‘Still friends’ Putin bolsters support for ‘isolated’ Belarus as world condemn Lukashenko

Belarus: Expert on whether Putin is 'backing' Lukashenko

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Moscow Times journalist and Russian expert Felix Light said Russian president Vladimir Putin is “signalling to the world” he still sees Belarus as “a friend” following the diversion of a Ryanair flight by Belarus to arrest an opposition journalist. Putin met with his Belarusian counterpart on Friday to show his support. Roman Protasevic was detained by authorities after Belarus scrambled a heavily armed jet to divert his flight to Minsk where he is now being held. The world reacted in fury at the move and have made efforts to “isolate” Belarus by diverting flights around the country but Putin has bolstered support as a show of opposition.

Mr Light told DW News: “Well the Russian position from the start has been rather murky actually.

“There was initially some speculation that perhaps the Russian security services had some kind of direct or indirect role in what happened.

“The noises we have heard from the Russian state have been quite equivocal.”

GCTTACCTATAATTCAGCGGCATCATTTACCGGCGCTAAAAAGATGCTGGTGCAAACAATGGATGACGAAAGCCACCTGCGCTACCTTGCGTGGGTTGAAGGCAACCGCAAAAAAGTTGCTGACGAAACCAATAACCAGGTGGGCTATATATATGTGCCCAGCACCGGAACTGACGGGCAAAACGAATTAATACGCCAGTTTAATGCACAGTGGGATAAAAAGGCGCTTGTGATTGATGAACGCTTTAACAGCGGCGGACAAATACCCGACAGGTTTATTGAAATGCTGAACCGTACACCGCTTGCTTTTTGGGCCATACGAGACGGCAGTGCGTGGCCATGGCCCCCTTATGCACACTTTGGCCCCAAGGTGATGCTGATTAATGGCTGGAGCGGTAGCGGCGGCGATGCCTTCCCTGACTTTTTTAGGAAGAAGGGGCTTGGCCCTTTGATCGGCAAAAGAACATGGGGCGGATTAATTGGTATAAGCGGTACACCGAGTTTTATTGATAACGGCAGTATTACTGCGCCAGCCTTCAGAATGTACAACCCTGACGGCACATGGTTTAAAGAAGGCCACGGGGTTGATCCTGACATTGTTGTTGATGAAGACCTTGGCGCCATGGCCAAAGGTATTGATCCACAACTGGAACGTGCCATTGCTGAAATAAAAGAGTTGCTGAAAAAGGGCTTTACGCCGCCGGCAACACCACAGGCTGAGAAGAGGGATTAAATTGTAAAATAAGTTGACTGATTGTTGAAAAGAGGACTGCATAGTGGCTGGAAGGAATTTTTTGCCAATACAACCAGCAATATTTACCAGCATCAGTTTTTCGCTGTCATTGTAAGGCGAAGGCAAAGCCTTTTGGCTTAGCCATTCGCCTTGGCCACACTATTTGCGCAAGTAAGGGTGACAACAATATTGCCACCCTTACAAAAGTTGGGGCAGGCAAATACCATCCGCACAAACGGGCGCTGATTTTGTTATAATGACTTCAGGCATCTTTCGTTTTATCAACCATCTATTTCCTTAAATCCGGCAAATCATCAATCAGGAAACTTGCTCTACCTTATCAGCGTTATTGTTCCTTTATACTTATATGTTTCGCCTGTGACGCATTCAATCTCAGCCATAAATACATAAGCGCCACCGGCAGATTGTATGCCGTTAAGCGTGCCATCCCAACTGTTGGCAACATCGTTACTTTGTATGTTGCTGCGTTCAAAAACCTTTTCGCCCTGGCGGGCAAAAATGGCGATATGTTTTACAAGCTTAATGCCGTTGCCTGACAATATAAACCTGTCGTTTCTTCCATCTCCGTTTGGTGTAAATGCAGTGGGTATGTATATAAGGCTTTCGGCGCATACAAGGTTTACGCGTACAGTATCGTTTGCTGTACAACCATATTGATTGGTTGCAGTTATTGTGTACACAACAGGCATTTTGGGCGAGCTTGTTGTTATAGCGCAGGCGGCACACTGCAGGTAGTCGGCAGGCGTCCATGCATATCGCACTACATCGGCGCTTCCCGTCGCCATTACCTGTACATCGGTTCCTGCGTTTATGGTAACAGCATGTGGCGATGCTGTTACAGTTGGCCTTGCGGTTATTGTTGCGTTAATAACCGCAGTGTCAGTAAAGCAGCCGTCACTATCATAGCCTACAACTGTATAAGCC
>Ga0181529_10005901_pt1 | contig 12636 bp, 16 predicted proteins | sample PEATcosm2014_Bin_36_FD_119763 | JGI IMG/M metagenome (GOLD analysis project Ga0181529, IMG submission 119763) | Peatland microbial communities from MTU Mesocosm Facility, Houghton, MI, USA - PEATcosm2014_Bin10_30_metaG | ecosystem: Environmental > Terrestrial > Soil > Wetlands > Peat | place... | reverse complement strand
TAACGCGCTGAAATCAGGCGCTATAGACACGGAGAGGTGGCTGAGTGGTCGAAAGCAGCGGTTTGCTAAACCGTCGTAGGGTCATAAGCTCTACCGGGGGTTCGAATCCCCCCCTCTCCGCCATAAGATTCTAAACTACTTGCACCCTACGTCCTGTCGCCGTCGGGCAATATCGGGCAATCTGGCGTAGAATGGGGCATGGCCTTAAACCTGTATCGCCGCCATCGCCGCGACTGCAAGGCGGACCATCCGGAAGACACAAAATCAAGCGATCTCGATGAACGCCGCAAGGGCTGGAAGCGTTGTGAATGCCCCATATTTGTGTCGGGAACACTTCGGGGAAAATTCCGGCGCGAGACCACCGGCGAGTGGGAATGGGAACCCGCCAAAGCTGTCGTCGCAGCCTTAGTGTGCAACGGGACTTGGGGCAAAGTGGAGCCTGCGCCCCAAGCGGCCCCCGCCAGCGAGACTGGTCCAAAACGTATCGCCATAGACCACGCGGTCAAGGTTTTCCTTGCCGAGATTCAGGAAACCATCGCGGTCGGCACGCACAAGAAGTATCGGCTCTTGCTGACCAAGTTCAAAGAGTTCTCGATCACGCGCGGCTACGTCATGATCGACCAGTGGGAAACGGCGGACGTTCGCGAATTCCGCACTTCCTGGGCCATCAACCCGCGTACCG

He added: “There has not been a rush to endorse what Lukashenko has done and so there has been a little bit more nuance.”

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But Mr Light stressed: “It is however clear that Russia is signalling to the world with this meeting in Sochi, and indeed Putin is signalling to the world, that he still sees Lukashenko as a friend in good standing and ally.

“And a partner that can be dealt with.”

The Moscow based journalist added: “So it seems that at a time when much of the world is writing off Lukashenko as an illegitimate president, Russia at least is supporting him in his office.

“If not supporting his actions per se, I think.”

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Last Sunday, Belarusian journalist Roman Protasevich was detained by Belarusian authorities after a plane he was on was diverted to the capital of Minsk mid-flight.

Mr Protasevich and his girlfriend Sofia Sapega, a 23-year-old Russian law student, were detained after Belarus sent a heavily armed military jet to escort their Ryanair flight, which was travelling from Athens in Greece to Vilnius in Lithuania, but forced it to land in Minsk.

Mr Protasevich was the editor of Nexta, a channel on the social media channel Telegram highly critical of the Belarusian leader and the regime.

Earlier this week a video emerged from Belarus of the journalist and his girlfriend confessing to criminal charges as they are held in custody, with many fearing Mr Protasevich could face the death penalty.


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The world responded in outrage but Belarusian President Lukashenko reacted angrily to the claims the forced grounding of the Ryanair flight was “air piracy” or a “hijacking”.

He said: “Our ill-wishers both outside and inside Belarus have changed their methods of attack.

“They have crossed many red lines and crossed the boundaries of common sense and human decency.

“They’ve moved from plotting riots, to suffocating us.”

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